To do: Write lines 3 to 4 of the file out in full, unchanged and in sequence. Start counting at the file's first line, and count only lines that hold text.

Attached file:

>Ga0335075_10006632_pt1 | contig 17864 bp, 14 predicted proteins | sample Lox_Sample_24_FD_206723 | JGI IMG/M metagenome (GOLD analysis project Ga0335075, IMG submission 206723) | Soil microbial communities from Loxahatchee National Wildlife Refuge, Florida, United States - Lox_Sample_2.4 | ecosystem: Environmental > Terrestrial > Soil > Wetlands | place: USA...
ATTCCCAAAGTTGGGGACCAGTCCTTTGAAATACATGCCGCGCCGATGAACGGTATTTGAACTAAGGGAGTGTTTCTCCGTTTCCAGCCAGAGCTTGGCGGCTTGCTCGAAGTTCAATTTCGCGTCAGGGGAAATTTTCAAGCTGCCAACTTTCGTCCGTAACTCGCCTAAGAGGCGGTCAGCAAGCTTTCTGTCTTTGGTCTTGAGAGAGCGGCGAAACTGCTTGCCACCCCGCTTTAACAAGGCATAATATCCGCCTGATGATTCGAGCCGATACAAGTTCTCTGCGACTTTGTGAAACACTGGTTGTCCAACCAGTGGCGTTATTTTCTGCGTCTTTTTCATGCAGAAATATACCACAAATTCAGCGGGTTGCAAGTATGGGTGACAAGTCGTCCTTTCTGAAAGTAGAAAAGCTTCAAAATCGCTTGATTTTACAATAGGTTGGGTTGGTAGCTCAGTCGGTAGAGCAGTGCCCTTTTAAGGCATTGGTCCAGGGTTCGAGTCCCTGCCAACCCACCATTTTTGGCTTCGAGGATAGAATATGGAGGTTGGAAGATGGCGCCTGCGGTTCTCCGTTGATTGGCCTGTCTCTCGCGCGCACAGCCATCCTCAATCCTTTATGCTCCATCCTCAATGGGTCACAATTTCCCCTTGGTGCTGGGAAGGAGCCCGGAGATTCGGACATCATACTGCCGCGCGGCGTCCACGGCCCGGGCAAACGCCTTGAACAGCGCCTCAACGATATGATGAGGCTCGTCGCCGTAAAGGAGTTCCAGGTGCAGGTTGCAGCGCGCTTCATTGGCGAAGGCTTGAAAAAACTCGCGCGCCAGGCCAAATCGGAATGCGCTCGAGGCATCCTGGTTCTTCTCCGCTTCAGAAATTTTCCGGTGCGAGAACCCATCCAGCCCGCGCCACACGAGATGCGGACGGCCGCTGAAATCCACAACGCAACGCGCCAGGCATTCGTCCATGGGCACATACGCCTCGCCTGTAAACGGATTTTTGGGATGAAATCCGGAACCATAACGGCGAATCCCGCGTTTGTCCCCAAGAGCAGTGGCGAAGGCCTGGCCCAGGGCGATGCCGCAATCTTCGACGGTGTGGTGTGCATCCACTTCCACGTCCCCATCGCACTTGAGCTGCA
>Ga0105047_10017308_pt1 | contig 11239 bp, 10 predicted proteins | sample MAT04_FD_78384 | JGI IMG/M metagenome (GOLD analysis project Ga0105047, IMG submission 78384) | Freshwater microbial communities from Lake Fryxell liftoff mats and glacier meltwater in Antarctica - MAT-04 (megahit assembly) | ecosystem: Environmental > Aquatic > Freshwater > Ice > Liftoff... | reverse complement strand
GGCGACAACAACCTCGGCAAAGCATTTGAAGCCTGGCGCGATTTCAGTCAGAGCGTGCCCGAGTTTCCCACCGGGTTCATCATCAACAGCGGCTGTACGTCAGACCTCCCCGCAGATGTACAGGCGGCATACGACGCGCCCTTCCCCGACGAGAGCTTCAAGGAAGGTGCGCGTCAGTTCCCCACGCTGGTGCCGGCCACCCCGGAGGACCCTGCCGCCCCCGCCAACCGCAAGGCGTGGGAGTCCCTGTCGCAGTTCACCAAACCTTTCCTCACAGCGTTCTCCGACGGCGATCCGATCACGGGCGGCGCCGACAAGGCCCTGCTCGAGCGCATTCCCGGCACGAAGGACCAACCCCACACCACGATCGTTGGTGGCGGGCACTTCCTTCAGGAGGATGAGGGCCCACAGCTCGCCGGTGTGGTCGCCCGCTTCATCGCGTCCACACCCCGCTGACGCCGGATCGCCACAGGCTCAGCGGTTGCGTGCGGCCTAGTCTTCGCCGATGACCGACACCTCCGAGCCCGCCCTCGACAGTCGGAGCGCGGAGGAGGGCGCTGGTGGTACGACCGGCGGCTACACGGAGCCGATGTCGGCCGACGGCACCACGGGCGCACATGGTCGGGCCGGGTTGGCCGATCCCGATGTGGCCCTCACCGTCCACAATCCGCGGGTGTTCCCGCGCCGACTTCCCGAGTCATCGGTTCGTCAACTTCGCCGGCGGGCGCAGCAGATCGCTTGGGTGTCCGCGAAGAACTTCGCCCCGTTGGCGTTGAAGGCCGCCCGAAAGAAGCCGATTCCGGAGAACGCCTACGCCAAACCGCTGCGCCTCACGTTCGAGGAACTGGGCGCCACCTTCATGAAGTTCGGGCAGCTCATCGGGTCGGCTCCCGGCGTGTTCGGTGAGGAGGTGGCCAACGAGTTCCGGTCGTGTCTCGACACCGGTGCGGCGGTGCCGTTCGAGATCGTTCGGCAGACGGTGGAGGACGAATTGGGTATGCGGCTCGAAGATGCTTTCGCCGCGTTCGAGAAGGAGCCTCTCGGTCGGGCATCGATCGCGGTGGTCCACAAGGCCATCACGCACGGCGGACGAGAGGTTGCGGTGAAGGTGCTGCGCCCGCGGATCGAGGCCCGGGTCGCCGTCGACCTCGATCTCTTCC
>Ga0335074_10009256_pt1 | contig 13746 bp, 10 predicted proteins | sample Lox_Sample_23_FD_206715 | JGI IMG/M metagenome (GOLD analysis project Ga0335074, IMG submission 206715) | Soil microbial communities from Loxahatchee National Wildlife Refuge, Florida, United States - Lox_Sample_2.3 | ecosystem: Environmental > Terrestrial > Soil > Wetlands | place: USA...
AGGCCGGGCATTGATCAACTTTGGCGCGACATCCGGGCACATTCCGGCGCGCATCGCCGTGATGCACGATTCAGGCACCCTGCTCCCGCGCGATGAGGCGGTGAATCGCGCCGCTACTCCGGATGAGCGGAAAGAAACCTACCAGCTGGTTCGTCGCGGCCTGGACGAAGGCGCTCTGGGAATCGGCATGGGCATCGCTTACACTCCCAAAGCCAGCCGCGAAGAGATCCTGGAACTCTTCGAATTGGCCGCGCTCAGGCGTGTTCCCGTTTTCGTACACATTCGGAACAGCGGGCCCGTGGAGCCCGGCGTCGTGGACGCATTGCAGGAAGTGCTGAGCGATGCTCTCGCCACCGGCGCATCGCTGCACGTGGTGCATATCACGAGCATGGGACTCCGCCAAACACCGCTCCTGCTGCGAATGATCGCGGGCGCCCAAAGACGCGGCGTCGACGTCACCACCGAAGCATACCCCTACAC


>Ga0105047_10017308_pt1 | contig 11239 bp, 10 predicted proteins | sample MAT04_FD_78384 | JGI IMG/M metagenome (GOLD analysis project Ga0105047, IMG submission 78384) | Freshwater microbial communities from Lake Fryxell liftoff mats and glacier meltwater in Antarctica - MAT-04 (megahit assembly) | ecosystem: Environmental > Aquatic > Freshwater > Ice > Liftoff... | reverse complement strand
GGCGACAACAACCTCGGCAAAGCATTTGAAGCCTGGCGCGATTTCAGTCAGAGCGTGCCCGAGTTTCCCACCGGGTTCATCATCAACAGCGGCTGTACGTCAGACCTCCCCGCAGATGTACAGGCGGCATACGACGCGCCCTTCCCCGACGAGAGCTTCAAGGAAGGTGCGCGTCAGTTCCCCACGCTGGTGCCGGCCACCCCGGAGGACCCTGCCGCCCCCGCCAACCGCAAGGCGTGGGAGTCCCTGTCGCAGTTCACCAAACCTTTCCTCACAGCGTTCTCCGACGGCGATCCGATCACGGGCGGCGCCGACAAGGCCCTGCTCGAGCGCATTCCCGGCACGAAGGACCAACCCCACACCACGATCGTTGGTGGCGGGCACTTCCTTCAGGAGGATGAGGGCCCACAGCTCGCCGGTGTGGTCGCCCGCTTCATCGCGTCCACACCCCGCTGACGCCGGATCGCCACAGGCTCAGCGGTTGCGTGCGGCCTAGTCTTCGCCGATGACCGACACCTCCGAGCCCGCCCTCGACAGTCGGAGCGCGGAGGAGGGCGCTGGTGGTACGACCGGCGGCTACACGGAGCCGATGTCGGCCGACGGCACCACGGGCGCACATGGTCGGGCCGGGTTGGCCGATCCCGATGTGGCCCTCACCGTCCACAATCCGCGGGTGTTCCCGCGCCGACTTCCCGAGTCATCGGTTCGTCAACTTCGCCGGCGGGCGCAGCAGATCGCTTGGGTGTCCGCGAAGAACTTCGCCCCGTTGGCGTTGAAGGCCGCCCGAAAGAAGCCGATTCCGGAGAACGCCTACGCCAAACCGCTGCGCCTCACGTTCGAGGAACTGGGCGCCACCTTCATGAAGTTCGGGCAGCTCATCGGGTCGGCTCCCGGCGTGTTCGGTGAGGAGGTGGCCAACGAGTTCCGGTCGTGTCTCGACACCGGTGCGGCGGTGCCGTTCGAGATCGTTCGGCAGACGGTGGAGGACGAATTGGGTATGCGGCTCGAAGATGCTTTCGCCGCGTTCGAGAAGGAGCCTCTCGGTCGGGCATCGATCGCGGTGGTCCACAAGGCCATCACGCACGGCGGACGAGAGGTTGCGGTGAAGGTGCTGCGCCCGCGGATCGAGGCCCGGGTCGCCGTCGACCTCGATCTCTTCC